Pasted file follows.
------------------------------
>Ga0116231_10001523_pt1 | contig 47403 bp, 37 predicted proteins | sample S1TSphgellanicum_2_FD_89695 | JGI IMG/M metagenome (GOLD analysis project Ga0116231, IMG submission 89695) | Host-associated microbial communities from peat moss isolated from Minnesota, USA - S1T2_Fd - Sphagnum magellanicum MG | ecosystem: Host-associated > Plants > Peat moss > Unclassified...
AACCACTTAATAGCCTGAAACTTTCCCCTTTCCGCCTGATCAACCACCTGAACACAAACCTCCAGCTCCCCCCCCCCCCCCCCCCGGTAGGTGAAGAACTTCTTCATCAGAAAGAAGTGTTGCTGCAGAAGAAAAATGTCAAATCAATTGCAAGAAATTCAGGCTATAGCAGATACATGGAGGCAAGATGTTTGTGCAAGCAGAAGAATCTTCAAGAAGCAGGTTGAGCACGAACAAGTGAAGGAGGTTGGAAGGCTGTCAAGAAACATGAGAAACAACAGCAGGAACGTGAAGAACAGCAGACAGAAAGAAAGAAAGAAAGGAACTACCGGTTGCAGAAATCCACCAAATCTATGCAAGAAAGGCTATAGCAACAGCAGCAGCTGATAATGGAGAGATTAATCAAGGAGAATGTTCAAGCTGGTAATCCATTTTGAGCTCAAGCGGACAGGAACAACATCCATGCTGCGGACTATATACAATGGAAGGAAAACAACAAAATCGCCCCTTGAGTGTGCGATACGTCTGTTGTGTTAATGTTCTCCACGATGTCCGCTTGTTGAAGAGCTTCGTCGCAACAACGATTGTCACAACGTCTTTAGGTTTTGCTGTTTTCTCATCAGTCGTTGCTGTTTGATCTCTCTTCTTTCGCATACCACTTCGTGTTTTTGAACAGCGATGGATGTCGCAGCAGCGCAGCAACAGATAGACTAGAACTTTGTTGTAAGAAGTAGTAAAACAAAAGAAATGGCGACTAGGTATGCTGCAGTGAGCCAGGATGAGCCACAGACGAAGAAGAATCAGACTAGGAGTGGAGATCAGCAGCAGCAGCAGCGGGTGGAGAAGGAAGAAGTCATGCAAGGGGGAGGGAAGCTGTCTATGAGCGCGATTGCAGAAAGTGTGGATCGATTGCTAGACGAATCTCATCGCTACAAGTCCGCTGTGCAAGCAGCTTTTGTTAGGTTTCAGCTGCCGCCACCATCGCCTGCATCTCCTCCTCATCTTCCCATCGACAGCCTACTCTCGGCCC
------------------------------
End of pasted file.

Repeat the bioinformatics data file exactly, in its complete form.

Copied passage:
>Ga0116231_10001523_pt1 | contig 47403 bp, 37 predicted proteins | sample S1TSphgellanicum_2_FD_89695 | JGI IMG/M metagenome (GOLD analysis project Ga0116231, IMG submission 89695) | Host-associated microbial communities from peat moss isolated from Minnesota, USA - S1T2_Fd - Sphagnum magellanicum MG | ecosystem: Host-associated > Plants > Peat moss > Unclassified...
AACCACTTAATAGCCTGAAACTTTCCCCTTTCCGCCTGATCAACCACCTGAACACAAACCTCCAGCTCCCCCCCCCCCCCCCCCCGGTAGGTGAAGAACTTCTTCATCAGAAAGAAGTGTTGCTGCAGAAGAAAAATGTCAAATCAATTGCAAGAAATTCAGGCTATAGCAGATACATGGAGGCAAGATGTTTGTGCAAGCAGAAGAATCTTCAAGAAGCAGGTTGAGCACGAACAAGTGAAGGAGGTTGGAAGGCTGTCAAGAAACATGAGAAACAACAGCAGGAACGTGAAGAACAGCAGACAGAAAGAAAGAAAGAAAGGAACTACCGGTTGCAGAAATCCACCAAATCTATGCAAGAAAGGCTATAGCAACAGCAGCAGCTGATAATGGAGAGATTAATCAAGGAGAATGTTCAAGCTGGTAATCCATTTTGAGCTCAAGCGGACAGGAACAACATCCATGCTGCGGACTATATACAATGGAAGGAAAACAACAAAATCGCCCCTTGAGTGTGCGATACGTCTGTTGTGTTAATGTTCTCCACGATGTCCGCTTGTTGAAGAGCTTCGTCGCAACAACGATTGTCACAACGTCTTTAGGTTTTGCTGTTTTCTCATCAGTCGTTGCTGTTTGATCTCTCTTCTTTCGCATACCACTTCGTGTTTTTGAACAGCGATGGATGTCGCAGCAGCGCAGCAACAGATAGACTAGAACTTTGTTGTAAGAAGTAGTAAAACAAAAGAAATGGCGACTAGGTATGCTGCAGTGAGCCAGGATGAGCCACAGACGAAGAAGAATCAGACTAGGAGTGGAGATCAGCAGCAGCAGCAGCGGGTGGAGAAGGAAGAAGTCATGCAAGGGGGAGGGAAGCTGTCTATGAGCGCGATTGCAGAAAGTGTGGATCGATTGCTAGACGAATCTCATCGCTACAAGTCCGCTGTGCAAGCAGCTTTTGTTAGGTTTCAGCTGCCGCCACCATCGCCTGCATCTCCTCCTCATCTTCCCATCGACAGCCTACTCTCGGCCC